Broods continue to refine their infectious, high-stakes electropop on Conscious. Here, the songs are higher in intensity and wider in scope, and Georgia Nott delivers some of her most arresting vocal performances to date
Broods' "Free" begins with a wail trapped inside a room it detests. Mementos of a decaying love litter the floor; the shelves are filled with torn-up photographs of a fading time. "I'd lose everything so I can sing / Hallelujah, I'm free," Georgia Nott belts, her voice not in tatters but rather eager to tear into something, into someone. Smoke-tailed, bitter, yet resolutely forward-moving, it's a voice of sheer kamikaze recklessness eager to claw into the love that engendered it. No mirror is mentioned, but Nott seems to be staring into one -- a mirror that carries the image of the lover she used to be. Then, a snare hit like a reverse implosion, and this mirror shatters into dissipating sonic shards: Nott hurls herself into a wordless chant of venomous abandon, each burst of vocal energy rising out of her mouth like an insatiable flame. By the time the first proper verse begins, she has reduced her former room -- a place of omnipresent reminders, of hurt and hurtful afterimages -- to ash, clearing space for a new foundation to be built.
This is the fire that begins "Free", but it also begins Conscious, Broods' sophomore LP following their 2014 debut Evergreen. Like "Bridges", the breakout hit for the brother and sister duo of Georgia and Caleb Nott, "Free" is a song of high-stakes electropop melodrama. When Georgia claims that she'd "lose everything" to be free, she really means "everything" -- her memories, her well-being, the desires she loved and the loves she desired.
This sort of hyperbolic, collapse-of-the-heart sentimentalism drips from the record's lyrics, but it also saturates its sound. Almost every track here, aside from the raw minimalism of "All of Your Glory" and the world-weary R&B of "Bedroom Door", seems to speak entirely through size, volume, and unalloyed synthpop vigor. The 808s don't patter; they punch. The synths, at their peak, don't entice or etch out fog-shapes; they eviscerate, explode into fumes and leaping shrapnel, demanding that Georgia bare her soul to stay above the fray. But she isn't helpless. Equipped with a voice that resembles an amalgam of Lorde, Ellie Goulding, and Chrvches's Lauren Mayberry, she sings with her fists clenched and feet planted, with desperation on her tongue and redemption on her mind. Indeed, throughout the record, she transforms otherwise run-of-the-mill melodies into transfixing passages of vocal power.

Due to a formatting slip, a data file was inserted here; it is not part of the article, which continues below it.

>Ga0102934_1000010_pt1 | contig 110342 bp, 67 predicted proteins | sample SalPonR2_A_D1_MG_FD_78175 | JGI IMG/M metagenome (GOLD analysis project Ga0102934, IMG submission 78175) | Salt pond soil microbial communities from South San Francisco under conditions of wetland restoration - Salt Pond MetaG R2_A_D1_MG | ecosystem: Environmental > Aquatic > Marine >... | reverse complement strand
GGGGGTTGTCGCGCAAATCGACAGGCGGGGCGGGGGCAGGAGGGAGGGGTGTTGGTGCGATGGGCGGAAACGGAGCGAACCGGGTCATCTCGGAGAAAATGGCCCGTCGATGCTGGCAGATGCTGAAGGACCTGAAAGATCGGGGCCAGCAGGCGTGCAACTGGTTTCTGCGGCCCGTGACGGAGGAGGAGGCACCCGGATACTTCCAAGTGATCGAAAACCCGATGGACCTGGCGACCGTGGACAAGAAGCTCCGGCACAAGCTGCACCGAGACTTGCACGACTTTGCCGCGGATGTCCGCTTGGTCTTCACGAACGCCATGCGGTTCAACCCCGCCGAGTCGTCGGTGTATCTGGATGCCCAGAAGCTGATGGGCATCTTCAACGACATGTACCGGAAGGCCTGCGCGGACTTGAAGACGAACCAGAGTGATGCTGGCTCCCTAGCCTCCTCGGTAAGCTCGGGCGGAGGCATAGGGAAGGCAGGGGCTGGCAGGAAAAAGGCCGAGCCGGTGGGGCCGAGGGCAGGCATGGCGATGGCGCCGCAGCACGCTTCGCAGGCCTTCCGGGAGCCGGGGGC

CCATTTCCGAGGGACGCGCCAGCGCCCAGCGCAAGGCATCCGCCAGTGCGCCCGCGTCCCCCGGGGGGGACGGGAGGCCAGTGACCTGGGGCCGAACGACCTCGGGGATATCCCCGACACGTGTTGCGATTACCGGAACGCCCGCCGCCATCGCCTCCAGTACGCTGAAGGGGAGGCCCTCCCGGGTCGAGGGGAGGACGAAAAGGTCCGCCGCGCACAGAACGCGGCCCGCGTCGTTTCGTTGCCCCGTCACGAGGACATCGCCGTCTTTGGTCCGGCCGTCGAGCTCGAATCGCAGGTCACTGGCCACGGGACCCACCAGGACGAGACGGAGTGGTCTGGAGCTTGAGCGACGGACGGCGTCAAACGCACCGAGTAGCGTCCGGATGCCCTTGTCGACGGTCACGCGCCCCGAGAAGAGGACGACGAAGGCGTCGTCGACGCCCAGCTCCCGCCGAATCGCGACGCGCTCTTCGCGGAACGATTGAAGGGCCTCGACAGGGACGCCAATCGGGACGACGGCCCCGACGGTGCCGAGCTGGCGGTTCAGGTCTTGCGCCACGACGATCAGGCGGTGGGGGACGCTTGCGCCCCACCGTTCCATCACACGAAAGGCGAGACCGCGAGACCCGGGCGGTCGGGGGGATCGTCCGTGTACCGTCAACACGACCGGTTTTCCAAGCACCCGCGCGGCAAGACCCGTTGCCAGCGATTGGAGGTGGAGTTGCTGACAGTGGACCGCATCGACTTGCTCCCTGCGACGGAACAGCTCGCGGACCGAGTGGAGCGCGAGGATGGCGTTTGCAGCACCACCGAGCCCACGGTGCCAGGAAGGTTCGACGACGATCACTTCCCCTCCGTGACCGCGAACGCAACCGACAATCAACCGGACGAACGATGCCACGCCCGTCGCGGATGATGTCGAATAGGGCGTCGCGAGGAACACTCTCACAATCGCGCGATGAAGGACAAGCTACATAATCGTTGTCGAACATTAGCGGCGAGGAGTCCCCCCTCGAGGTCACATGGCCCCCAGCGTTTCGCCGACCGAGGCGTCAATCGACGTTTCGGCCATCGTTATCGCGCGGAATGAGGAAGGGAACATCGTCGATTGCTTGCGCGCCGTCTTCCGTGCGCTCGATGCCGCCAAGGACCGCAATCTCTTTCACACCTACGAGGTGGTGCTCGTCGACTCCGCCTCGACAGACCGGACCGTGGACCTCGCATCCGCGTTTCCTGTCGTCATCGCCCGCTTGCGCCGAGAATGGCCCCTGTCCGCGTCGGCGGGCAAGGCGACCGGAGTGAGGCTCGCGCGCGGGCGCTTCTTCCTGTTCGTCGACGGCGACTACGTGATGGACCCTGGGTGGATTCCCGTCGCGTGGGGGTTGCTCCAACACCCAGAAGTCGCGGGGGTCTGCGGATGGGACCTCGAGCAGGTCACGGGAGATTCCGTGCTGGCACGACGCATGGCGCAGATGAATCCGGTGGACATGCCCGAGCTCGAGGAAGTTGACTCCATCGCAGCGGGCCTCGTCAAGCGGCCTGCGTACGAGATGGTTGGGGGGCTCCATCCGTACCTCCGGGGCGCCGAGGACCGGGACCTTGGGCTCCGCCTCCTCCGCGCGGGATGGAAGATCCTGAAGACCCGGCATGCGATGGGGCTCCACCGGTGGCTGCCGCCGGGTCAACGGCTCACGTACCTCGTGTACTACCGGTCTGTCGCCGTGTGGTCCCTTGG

"We were young / We were proud / We were promising," Georgia sings on "We Had Everything", her words heavy with the weight of the past, and as she tucks into a higher register for the three syllables of "pro-mis-ing", the word itself becomes a broken promise, the promise that once held this past together before falling apart at the seams. Similarly to "Free", it's a track with unabashed top-40 ambitions, but it's also too emotionally involved, too kinetic and melodically memorable to discount as a simple pop confection. "Hold The Line" excels for identical reasons. Bold, beseeching, and replete with one of the record's airiest and most arresting vocals, it's a work of unimpeachable indietronica craftsmanship. Meanwhile, "Are You Home" convulses like a dance-pop confession of late-night desire.
Much like Broods, Chvrches shot onto the indie circuit with a few singles carved from icicle synths and fierce, scene-chewing vocals. One of them, "Recover", was a perfect showcase for Mayberry's shatteringly triumphant voice, a voice that still reaches for skies and dives through cloud cover: "And if I recover / Will you be my comfort?," she pleaded, but her recovery was never in question, it was only who - or what - would bring about this recovery that remained obscure. A different story resides in the bloodstream of "Recovery", another highpoint of Conscious and a spiritual sibling of "Recover". Over a pulsating steam-swirl of synthesizers, Georgia begs for the "comfort" that Mayberry once yearned for, but her fate is far less certain: "Meet me on the road to recovery / Recovery / Meet me on the road to recovery," she repeats, and this road seems to simultaneously materialize and disintegrate before her. By the track's conclusion, it's still unclear if she's venturing down this road or just standing at its edge, deciding whether or not the first step is worth the risk.
For most of Conscious, Broods' approach to electro-pop maximalism is irrefutably infectious, steeped in convention but none the worse for it. However, at times, the Notts are tripped up by their own formula, relying on bombast and sonic excess rather than authentic songcraft. Both "Worth The Fight" and "Full Blown Love", for instance, don't offer much more than boom-thwack percussion and mindless, soaring synths. Thanks to the steady hand of veteran producer Joel Little, though, Broods have concocted a record of marked consistency, one that commands attention from its first wail to its last syllable.